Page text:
Review by Solids2k
"Fatal Frame: Tecmo's Survival Horror Debut"
The first time the name Fatal Frame ever sprung into my mind, was in an issue of EGM. They described the game as a Survival Horror game with an arsenal of weaponry including... a camera? and they even used an analogy comparing it to Pokemon Snap. To be honest, at first I was skeptical about the whole concept, but me favoring the Survival Horror genre over any other, was looking for a good scare and willing to try anything to accomplish just that. And this game does not disappoint in the scare department.
You assume the role of a girl name Miku, whose brother has mysteriously disappeared while searching for his mentor and well known novelist, Junsei Takamine, who ironically enough, he and his team consisting of his editor and assistant vanish while visiting the Himuro mansion.
Using the camera her brother seems to have left behind, you must ward off ghosts using the flash that emits when you photograph them. The battling concept may be hard to grasp at first, but you center the view on a ghost, and the longer that you have a specter in your sites, the cameras power charges and deals more damage. Depending on the distance from the ghost and how centered in the viewfinder your photos are, the greater the score for each picture. Using these points, you can upgrade your camera in a variety of different areas, including size of the viewfinder, charge speed, special skills you may use, and other things. Only problems I’ve experienced using the camera are when you enter camera mode (via the (Circle) button), and a ghost is nearby, the camera looks down at the floor on occasion, totally screwing up your coordination and sense of direction. Another thing is that the character walks too slow while in first person camera mode. Nevertheless, these faults are tolerable. So this game is already taking the survival horror genre a step further than horror games in the past.
If you’re like me, you play survival horror games for one main reason; to be scared. Watching a scary movie or reading a horror novel is like an addiction, the fascination with being put into an intense scenario never fails to enlighten me, but a good horror story/movie/game needs a good story. Without an in-depth plot there is nothing to be frightened of, and Fatal Frame has got one of the best in the genre. Keeping in mind the situation of the protagonist, Miku, the shocks are classic, and common, yet not so common you become jaded to them and lose their excitement. Most of the fear this game generates is due to the constant suspicion of what’s around the corner, or if that ghost that popped out of here last time is going to do it once again. The ghosts don’t always appear at the same spots they did last time, and commonly tricks you into thinking there is going to be something, yet nothing happens. There are many times I actually feel relieved that a ghost didn’t just lunge out at me, and yet at the same time reluctant. The fear that this game generates is unique for games of it’s kind, the fear you’d expect from a classic horror movie. And while it is unfair to compare this game to a game like Resident Evil, the shocks here mean much more. Resident Evil was often times well lit, always you knew that other non-hostile human beings were close by, the only shocks in Resident Evil were the occasional dog through the window or tyrant around the corner, but in Fatal Frame, you are the only ‘living’ person in the entire mansion, the fear of a ghost confrontation is constantly subsiding whether you realize it or not, feeling the pulse of the controller as an ethereal atrocity is nearby constantly builds up inside you as you enter a new room. There are times the controller slowly vibrates while I’m present in a room, thinking something is there, then when I exit, my heart is beating rapidly due to the suspense of only that silly little rumbling; this game generates best kind of horror, the fear of not knowing what’s around the next turn, the fear of not knowing when or what is going to jump at you.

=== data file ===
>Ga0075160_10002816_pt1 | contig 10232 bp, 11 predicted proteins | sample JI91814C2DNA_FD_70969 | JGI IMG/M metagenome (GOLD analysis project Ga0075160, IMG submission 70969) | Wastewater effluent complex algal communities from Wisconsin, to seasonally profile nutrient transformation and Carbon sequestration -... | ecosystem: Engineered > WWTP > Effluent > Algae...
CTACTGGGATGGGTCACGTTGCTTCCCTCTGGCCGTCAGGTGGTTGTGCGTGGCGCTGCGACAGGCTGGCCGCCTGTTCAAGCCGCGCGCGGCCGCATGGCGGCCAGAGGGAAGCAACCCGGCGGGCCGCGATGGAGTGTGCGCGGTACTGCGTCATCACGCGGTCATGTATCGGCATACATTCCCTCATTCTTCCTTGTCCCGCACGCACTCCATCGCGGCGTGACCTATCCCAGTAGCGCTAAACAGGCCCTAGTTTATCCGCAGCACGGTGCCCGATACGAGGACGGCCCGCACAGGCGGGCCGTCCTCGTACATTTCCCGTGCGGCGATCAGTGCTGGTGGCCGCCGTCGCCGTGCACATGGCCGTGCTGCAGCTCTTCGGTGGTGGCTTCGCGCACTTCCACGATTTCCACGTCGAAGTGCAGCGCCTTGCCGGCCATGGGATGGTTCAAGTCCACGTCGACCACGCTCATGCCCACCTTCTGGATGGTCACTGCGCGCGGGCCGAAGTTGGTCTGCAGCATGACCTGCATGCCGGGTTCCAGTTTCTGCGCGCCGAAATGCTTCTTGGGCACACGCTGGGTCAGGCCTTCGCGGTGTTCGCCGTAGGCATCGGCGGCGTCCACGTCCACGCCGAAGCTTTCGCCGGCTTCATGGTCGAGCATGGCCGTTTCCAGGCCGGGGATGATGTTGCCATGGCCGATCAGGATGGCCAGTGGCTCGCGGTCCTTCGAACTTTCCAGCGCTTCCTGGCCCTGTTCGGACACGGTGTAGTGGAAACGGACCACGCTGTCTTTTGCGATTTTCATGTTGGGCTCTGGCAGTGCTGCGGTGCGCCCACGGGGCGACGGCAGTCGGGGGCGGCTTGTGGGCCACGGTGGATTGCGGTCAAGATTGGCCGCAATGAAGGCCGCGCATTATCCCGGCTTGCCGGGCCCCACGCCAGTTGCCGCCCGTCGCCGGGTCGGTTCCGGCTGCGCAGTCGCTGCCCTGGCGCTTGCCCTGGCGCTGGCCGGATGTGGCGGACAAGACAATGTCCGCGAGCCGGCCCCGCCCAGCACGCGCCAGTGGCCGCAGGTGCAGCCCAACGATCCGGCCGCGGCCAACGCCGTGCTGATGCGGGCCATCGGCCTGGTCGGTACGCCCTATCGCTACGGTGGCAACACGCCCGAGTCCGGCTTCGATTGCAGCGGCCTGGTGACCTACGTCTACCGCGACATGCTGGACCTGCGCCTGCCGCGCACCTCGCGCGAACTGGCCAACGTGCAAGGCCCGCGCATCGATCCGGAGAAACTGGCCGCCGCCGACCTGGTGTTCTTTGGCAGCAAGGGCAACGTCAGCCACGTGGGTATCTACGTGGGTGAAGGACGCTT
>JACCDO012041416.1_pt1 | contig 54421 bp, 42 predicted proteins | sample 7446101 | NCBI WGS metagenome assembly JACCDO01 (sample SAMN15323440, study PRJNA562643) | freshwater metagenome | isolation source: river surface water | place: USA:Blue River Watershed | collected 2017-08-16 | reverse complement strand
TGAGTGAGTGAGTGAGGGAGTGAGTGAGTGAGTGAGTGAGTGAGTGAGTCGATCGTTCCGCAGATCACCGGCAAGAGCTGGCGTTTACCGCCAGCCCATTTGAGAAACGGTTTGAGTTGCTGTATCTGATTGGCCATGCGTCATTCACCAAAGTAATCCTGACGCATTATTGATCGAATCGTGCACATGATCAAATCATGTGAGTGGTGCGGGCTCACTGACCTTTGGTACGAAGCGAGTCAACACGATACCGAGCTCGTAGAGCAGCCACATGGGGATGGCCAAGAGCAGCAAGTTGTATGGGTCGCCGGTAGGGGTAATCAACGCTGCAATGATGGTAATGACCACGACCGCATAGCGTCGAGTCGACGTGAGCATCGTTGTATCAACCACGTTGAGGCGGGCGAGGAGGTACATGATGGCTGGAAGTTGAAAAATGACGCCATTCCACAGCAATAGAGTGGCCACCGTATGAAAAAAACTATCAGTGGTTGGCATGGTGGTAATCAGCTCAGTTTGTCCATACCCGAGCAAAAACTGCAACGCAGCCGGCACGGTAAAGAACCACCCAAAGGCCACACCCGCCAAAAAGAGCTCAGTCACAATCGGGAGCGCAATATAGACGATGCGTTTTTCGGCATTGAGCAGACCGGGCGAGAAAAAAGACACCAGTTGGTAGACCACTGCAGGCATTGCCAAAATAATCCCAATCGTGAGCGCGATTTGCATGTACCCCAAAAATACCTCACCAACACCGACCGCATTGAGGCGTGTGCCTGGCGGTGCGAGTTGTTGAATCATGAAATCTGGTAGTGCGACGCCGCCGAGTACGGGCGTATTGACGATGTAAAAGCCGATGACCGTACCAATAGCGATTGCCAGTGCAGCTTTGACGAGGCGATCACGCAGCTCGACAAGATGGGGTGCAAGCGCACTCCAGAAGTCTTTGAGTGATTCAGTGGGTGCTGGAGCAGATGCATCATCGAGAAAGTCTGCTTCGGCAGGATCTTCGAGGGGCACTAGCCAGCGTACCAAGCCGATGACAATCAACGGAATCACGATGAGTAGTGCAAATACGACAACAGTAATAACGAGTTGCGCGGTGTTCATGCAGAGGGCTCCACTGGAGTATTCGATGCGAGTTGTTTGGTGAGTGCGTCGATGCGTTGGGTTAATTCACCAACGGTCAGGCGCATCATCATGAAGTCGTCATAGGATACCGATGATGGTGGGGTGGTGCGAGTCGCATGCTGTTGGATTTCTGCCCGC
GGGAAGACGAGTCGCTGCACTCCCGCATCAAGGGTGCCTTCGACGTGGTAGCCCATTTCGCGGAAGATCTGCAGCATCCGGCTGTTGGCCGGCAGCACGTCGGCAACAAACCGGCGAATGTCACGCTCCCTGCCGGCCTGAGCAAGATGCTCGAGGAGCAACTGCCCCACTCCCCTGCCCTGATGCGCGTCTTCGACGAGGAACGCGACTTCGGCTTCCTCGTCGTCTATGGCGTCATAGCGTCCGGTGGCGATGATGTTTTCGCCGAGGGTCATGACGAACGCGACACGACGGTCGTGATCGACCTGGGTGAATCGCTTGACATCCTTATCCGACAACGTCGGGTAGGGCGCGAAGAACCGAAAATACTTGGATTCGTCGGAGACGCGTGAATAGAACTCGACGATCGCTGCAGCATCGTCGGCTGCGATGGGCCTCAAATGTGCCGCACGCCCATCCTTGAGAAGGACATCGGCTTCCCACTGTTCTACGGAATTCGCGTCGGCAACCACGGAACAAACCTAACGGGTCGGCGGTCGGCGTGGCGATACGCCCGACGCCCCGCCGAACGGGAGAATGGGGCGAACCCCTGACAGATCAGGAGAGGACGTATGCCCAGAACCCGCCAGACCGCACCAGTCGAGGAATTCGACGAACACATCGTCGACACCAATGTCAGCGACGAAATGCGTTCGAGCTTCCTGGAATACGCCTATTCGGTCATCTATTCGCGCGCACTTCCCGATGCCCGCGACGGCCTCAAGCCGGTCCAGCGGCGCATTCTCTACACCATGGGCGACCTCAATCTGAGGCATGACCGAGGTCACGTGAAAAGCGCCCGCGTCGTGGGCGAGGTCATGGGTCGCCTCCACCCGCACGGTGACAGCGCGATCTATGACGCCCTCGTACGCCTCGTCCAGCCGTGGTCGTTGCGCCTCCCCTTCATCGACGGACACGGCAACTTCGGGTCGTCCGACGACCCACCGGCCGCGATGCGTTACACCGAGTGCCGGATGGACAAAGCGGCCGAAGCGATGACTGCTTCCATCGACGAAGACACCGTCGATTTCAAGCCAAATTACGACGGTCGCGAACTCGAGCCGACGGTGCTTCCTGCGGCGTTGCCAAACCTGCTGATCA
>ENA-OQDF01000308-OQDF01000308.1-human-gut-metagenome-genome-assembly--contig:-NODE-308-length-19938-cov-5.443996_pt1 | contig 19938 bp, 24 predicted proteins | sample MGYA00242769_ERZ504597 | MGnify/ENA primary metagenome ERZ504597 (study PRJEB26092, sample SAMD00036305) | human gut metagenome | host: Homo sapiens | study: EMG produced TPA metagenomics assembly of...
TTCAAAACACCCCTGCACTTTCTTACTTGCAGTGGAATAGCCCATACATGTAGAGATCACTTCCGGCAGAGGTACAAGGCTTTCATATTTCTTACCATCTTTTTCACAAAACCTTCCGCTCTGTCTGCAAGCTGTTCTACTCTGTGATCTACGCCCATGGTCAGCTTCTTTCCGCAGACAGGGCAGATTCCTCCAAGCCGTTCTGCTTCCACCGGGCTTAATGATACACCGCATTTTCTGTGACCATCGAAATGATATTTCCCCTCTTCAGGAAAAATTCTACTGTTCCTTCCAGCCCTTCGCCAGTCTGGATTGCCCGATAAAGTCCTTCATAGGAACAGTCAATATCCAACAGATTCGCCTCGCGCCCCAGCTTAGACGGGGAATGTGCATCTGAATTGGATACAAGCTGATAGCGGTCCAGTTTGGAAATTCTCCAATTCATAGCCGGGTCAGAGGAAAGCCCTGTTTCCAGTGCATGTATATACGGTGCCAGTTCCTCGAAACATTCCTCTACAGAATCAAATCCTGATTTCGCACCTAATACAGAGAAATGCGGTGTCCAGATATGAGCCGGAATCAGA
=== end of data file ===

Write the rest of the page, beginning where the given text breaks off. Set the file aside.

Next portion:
The graphics can be described in one word; excellent. As we’ve come to expect from Tecmo, the character renders are superb (also obvious in Tecmo’s Dead or Alive games), the lighting effects are ace (save for Miku’s shadow, which often time looks totally out of whack). Miku’s flashlight is controllable via the (Right Analog Stick) and allows you to lighten dark surfaces like the ceiling or walls. Lip synching in the game is rather horrible though, and Miku’s brother in the opening cinema looks more like a woman than Miku does herself. All of these small peeves that can easily be over looked.